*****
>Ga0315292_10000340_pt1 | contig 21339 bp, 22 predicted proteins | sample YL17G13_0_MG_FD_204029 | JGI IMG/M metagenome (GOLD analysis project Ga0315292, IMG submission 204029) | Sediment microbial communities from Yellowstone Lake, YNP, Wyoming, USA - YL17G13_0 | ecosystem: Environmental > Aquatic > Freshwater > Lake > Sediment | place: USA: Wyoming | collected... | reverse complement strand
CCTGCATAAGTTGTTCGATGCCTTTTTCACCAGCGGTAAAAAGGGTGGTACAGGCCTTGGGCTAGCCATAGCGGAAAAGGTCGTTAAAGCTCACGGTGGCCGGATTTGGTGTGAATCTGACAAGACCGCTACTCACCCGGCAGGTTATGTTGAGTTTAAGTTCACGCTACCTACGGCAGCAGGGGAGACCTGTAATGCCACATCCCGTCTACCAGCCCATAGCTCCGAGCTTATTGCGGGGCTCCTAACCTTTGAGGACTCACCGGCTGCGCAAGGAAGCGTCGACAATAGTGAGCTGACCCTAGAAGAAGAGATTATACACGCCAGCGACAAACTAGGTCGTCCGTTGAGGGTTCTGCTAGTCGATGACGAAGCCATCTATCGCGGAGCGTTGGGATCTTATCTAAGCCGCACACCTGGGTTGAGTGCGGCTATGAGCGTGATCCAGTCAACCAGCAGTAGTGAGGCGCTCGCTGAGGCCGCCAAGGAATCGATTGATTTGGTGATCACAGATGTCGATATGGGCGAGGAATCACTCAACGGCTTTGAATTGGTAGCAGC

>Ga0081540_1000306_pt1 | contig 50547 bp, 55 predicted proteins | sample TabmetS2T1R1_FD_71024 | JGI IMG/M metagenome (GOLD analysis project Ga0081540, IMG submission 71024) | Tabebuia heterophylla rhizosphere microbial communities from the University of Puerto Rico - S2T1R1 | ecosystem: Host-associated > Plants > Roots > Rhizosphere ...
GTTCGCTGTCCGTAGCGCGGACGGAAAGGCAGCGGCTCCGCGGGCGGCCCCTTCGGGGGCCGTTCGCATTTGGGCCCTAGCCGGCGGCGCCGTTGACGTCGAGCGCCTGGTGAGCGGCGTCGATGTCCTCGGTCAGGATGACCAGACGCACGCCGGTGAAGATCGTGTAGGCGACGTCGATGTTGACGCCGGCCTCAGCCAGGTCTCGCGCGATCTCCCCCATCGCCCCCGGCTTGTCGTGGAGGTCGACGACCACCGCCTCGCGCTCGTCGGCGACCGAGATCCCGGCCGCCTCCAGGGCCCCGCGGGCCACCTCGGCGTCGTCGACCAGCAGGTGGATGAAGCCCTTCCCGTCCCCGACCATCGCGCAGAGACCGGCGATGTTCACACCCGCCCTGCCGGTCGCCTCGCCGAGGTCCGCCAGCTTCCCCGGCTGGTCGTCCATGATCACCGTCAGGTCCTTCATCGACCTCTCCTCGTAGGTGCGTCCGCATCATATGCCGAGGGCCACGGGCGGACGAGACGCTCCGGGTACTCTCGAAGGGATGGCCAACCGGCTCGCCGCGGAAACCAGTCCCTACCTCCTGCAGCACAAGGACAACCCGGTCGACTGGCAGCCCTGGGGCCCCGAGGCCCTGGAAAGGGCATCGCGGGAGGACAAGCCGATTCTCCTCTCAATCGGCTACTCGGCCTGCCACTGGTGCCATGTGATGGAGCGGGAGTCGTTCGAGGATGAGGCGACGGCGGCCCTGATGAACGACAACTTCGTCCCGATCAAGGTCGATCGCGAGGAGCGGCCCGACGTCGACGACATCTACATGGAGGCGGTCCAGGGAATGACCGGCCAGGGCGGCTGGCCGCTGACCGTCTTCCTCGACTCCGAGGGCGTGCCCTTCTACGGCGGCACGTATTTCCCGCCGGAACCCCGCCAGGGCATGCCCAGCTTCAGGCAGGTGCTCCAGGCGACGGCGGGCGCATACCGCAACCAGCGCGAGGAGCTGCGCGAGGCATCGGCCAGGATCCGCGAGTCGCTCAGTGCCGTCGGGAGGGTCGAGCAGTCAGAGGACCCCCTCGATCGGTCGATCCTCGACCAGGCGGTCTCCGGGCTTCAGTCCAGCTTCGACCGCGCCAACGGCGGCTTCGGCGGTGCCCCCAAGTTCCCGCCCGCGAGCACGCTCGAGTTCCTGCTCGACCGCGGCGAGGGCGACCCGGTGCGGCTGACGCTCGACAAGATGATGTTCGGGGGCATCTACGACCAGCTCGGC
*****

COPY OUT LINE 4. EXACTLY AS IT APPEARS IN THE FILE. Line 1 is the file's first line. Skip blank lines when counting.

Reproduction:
GTTCGCTGTCCGTAGCGCGGACGGAAAGGCAGCGGCTCCGCGGGCGGCCCCTTCGGGGGCCGTTCGCATTTGGGCCCTAGCCGGCGGCGCCGTTGACGTCGAGCGCCTGGTGAGCGGCGTCGATGTCCTCGGTCAGGATGACCAGACGCACGCCGGTGAAGATCGTGTAGGCGACGTCGATGTTGACGCCGGCCTCAGCCAGGTCTCGCGCGATCTCCCCCATCGCCCCCGGCTTGTCGTGGAGGTCGACGACCACCGCCTCGCGCTCGTCGGCGACCGAGATCCCGGCCGCCTCCAGGGCCCCGCGGGCCACCTCGGCGTCGTCGACCAGCAGGTGGATGAAGCCCTTCCCGTCCCCGACCATCGCGCAGAGACCGGCGATGTTCACACCCGCCCTGCCGGTCGCCTCGCCGAGGTCCGCCAGCTTCCCCGGCTGGTCGTCCATGATCACCGTCAGGTCCTTCATCGACCTCTCCTCGTAGGTGCGTCCGCATCATATGCCGAGGGCCACGGGCGGACGAGACGCTCCGGGTACTCTCGAAGGGATGGCCAACCGGCTCGCCGCGGAAACCAGTCCCTACCTCCTGCAGCACAAGGACAACCCGGTCGACTGGCAGCCCTGGGGCCCCGAGGCCCTGGAAAGGGCATCGCGGGAGGACAAGCCGATTCTCCTCTCAATCGGCTACTCGGCCTGCCACTGGTGCCATGTGATGGAGCGGGAGTCGTTCGAGGATGAGGCGACGGCGGCCCTGATGAACGACAACTTCGTCCCGATCAAGGTCGATCGCGAGGAGCGGCCCGACGTCGACGACATCTACATGGAGGCGGTCCAGGGAATGACCGGCCAGGGCGGCTGGCCGCTGACCGTCTTCCTCGACTCCGAGGGCGTGCCCTTCTACGGCGGCACGTATTTCCCGCCGGAACCCCGCCAGGGCATGCCCAGCTTCAGGCAGGTGCTCCAGGCGACGGCGGGCGCATACCGCAACCAGCGCGAGGAGCTGCGCGAGGCATCGGCCAGGATCCGCGAGTCGCTCAGTGCCGTCGGGAGGGTCGAGCAGTCAGAGGACCCCCTCGATCGGTCGATCCTCGACCAGGCGGTCTCCGGGCTTCAGTCCAGCTTCGACCGCGCCAACGGCGGCTTCGGCGGTGCCCCCAAGTTCCCGCCCGCGAGCACGCTCGAGTTCCTGCTCGACCGCGGCGAGGGCGACCCGGTGCGGCTGACGCTCGACAAGATGATGTTCGGGGGCATCTACGACCAGCTCGGC